Olds 88_front 3_4
Olds 88_Engine
Olds 88_front
Olds 88_rear
Olds 88_interior
Olds 88_trunk

Dennis Foley has had a 50-year affair with Oldsmobiles. This 1950 Holiday hardtop is his ninth, and arguably the nicest. The car combines classic lines with modern underpinnings—in this case, a Fatman front clip with a Mustang II style suspension, a 9-inch Ford rear axle with a four-link, and Air Ride Shockwave coil-overs at each corner. Other goodies include a quartet of 13-inch disc brakes, Billet Specialties wheels, and BFGoodrich Radial T/A tires

A 1970-vintage 455 sits where the original Olds Rocket, a 303-cubic-inch V8 putting out 135 horsepower, used to be. The big Olds was bored out to 468 cubic inches and fitted with a Comp Cams Magnum hydraulic cam (244-degree duration @.050, .518-inch lift) and valvetrain bits, an Edelbrock Torker intake, 650 cfm Edelbrock Thunder Series carburetor, an MSD Pro-Billet distributor, and an MSD 6A ignition. The stock iron heads were treated to a mild port job as well. Dennis won the engine cover at a street rod show; he had the cover painted to match the engine bay and topped it off with a Rocket 88 emblem.

Dennis instructed his longtime friend and car builder Jim Capaldi to smooth out the Holiday’s body, but keep the cool factory brightwork. The hood was nosed and the headlights frenched, but the stock bumper and parking lights were retained. The sedans and hardtops got one-piece windshields starting in 1950; convertibles had to wait until 1951 to get one.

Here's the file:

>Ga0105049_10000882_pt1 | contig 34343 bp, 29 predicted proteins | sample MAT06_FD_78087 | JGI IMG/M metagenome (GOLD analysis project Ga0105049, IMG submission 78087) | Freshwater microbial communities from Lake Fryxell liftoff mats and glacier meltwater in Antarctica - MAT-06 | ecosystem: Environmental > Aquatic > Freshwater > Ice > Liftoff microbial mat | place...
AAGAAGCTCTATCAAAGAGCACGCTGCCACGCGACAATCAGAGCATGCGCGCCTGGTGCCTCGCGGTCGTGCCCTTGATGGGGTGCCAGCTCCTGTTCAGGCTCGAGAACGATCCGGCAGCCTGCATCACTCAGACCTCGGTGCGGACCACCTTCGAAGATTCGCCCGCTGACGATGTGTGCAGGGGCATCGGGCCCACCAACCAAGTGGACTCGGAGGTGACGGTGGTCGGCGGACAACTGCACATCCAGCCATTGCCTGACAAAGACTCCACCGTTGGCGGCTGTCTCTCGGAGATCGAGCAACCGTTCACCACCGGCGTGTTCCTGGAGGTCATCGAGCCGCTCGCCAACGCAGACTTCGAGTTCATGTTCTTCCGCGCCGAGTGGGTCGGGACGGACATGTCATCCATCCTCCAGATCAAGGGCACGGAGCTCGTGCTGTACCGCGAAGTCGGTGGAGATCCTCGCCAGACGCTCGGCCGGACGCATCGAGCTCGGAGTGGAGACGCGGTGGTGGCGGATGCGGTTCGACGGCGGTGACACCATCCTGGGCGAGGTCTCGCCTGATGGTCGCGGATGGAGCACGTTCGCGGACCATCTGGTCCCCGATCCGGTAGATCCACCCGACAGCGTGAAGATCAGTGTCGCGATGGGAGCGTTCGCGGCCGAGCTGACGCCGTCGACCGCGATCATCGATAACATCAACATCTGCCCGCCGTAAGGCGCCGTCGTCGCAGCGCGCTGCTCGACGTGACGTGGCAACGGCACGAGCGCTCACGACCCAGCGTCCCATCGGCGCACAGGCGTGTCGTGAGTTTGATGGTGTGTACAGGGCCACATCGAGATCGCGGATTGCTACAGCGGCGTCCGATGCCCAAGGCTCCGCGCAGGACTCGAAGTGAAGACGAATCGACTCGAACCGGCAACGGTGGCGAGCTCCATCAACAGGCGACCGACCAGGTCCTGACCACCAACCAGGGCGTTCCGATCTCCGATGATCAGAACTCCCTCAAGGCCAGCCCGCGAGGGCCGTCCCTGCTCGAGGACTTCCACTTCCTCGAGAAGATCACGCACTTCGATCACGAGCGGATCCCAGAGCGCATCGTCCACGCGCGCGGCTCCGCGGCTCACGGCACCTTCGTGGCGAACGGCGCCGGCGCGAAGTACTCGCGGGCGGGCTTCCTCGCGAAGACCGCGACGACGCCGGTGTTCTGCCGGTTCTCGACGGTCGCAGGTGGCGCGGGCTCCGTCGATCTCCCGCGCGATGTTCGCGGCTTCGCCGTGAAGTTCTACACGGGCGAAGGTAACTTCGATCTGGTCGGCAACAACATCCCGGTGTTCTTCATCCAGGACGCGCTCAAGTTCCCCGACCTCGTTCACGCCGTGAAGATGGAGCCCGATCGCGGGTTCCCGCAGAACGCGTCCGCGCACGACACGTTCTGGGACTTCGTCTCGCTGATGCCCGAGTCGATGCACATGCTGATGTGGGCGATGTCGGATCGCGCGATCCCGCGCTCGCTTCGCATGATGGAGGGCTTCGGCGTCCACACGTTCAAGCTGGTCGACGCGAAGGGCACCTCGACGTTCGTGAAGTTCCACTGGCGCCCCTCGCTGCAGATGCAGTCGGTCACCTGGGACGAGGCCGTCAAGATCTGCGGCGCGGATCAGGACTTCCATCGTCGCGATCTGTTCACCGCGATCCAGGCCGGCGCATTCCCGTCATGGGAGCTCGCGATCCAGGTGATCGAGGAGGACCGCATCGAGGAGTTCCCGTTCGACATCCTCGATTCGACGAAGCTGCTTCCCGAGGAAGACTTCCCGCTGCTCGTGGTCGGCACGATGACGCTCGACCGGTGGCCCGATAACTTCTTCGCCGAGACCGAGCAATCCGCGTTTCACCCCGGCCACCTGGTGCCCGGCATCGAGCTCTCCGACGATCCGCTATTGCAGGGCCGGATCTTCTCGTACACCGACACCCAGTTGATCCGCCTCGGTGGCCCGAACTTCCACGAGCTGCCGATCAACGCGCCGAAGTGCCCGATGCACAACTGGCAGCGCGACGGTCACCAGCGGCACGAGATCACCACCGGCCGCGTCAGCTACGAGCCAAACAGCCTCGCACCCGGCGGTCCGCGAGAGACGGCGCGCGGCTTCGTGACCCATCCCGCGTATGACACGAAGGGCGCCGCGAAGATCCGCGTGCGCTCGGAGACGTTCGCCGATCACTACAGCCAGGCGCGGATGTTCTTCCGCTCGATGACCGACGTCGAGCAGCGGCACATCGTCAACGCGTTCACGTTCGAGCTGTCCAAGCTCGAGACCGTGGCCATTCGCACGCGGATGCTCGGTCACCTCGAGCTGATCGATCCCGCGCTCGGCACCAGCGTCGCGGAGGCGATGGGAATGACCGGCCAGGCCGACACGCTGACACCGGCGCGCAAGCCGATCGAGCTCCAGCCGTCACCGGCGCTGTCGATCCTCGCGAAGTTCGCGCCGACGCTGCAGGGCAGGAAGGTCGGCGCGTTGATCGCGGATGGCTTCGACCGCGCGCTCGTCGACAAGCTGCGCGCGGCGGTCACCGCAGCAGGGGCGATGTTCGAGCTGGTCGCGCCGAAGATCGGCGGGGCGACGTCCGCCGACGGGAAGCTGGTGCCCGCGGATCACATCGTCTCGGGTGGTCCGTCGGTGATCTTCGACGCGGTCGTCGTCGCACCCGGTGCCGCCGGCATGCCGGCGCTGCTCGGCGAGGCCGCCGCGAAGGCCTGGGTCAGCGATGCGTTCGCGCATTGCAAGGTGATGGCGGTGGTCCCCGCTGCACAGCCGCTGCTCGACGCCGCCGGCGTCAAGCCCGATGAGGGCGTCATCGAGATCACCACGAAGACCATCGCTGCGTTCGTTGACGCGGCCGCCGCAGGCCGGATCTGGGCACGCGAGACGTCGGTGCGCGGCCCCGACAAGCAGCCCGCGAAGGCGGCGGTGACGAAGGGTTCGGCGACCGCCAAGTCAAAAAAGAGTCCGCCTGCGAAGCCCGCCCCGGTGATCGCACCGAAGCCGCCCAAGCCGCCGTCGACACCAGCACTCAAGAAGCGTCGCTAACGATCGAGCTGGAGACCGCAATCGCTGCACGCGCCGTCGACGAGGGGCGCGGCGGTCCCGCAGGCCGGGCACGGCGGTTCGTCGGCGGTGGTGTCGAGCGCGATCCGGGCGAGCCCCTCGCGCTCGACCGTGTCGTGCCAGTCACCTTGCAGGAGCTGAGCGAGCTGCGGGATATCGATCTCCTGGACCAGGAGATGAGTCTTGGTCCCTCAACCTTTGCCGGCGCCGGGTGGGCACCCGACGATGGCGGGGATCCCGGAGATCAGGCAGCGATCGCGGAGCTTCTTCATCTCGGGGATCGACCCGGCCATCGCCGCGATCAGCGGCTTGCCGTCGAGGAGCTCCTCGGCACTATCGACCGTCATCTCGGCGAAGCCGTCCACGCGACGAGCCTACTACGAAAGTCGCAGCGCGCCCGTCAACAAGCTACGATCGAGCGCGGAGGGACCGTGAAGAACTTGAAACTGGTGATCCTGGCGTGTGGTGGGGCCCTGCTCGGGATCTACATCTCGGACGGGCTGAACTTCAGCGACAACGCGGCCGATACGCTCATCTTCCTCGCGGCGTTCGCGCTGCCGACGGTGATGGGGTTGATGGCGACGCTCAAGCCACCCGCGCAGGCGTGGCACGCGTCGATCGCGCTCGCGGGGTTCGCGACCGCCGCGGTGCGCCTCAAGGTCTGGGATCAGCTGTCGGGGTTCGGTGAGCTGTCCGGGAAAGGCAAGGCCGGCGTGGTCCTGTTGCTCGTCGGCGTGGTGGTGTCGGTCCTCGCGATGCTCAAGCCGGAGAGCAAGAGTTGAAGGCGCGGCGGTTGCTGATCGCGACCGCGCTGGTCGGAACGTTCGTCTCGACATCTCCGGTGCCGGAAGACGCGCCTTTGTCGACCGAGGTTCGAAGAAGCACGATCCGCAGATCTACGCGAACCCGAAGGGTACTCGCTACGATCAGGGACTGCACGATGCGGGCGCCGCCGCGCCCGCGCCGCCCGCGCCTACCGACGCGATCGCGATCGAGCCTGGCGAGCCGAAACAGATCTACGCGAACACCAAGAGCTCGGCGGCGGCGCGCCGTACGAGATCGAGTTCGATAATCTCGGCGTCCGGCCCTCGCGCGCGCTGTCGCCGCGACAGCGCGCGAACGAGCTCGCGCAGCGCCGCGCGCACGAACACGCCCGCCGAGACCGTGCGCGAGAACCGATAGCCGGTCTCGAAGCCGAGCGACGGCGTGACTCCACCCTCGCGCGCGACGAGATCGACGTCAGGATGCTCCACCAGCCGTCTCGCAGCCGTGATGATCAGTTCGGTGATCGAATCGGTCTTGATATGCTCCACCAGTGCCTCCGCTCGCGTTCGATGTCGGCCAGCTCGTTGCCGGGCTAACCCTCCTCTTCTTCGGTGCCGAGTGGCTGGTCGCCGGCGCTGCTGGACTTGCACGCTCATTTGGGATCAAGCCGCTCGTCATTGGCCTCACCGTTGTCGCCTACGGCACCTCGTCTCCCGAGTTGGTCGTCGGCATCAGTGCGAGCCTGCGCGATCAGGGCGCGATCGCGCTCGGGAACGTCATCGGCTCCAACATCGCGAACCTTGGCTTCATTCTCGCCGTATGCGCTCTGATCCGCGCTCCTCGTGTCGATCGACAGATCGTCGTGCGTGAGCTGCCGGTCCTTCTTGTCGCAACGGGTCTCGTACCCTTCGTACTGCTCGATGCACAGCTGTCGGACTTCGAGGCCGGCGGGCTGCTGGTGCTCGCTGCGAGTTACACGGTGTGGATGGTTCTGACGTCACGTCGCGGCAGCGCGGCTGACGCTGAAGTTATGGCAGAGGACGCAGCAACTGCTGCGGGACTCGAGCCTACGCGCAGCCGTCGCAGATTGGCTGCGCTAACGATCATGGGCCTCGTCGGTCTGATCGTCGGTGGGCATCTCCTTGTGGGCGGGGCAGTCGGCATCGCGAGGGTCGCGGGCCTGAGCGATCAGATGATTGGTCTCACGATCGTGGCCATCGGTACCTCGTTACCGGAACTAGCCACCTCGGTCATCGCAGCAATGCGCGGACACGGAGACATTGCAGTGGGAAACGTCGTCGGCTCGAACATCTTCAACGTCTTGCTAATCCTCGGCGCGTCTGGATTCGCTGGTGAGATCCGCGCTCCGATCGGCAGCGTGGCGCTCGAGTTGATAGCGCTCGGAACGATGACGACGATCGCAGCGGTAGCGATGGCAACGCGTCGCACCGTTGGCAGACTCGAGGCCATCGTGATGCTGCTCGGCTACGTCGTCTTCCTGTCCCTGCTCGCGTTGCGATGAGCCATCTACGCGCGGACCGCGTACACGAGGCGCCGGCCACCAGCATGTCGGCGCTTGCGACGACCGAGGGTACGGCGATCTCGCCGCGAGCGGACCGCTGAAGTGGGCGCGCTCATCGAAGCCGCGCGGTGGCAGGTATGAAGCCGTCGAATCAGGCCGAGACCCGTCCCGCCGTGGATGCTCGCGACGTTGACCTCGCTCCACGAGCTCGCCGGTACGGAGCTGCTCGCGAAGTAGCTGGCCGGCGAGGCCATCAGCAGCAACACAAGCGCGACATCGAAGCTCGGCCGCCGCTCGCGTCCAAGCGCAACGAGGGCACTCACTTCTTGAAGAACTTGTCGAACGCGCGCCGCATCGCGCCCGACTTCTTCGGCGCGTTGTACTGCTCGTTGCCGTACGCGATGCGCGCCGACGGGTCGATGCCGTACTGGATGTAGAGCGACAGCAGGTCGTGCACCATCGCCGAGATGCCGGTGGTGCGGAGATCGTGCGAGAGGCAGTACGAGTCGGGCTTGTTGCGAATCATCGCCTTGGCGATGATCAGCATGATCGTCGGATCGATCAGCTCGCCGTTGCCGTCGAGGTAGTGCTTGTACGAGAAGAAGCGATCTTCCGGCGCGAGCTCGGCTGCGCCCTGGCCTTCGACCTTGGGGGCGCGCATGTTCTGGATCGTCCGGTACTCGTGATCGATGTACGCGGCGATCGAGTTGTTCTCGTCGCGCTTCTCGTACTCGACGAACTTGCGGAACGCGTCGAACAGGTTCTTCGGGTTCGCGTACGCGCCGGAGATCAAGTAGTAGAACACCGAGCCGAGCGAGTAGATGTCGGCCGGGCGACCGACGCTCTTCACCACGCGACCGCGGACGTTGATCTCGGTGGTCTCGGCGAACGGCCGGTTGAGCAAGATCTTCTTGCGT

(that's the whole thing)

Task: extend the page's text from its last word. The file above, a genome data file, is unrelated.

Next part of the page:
The trunk lid was shorn of its trim and lock, but the way-cool fins and taillights were left in place. The trunk, doors, and hood all open via a key fob remote control.

Dave Studer of Suburban Interiors gets the credit for the interior. He crafted the dash and center console, and covered everything in oyster-colored leather. The only visible gauge is a big Nordskog digital speedometer; a Nordskog digital gauge panel and the climate control displays are hidden behind a drop-down panel. The audio system’s head unit is tucked inside the center console. If you look closely, you can see a Rocket 88 horn button in the center of the steering wheel.

Like most 1950s cars, the Holiday has a huge trunk. Under the floor is a Rock Valley fuel cell; tucked away in the divider wall is a Sony CD changer and a chrome-plated fire extinguisher.

This story originally ran in the Summit Racing catalog and first appeared on SummitRacing.com on 8/21/2006.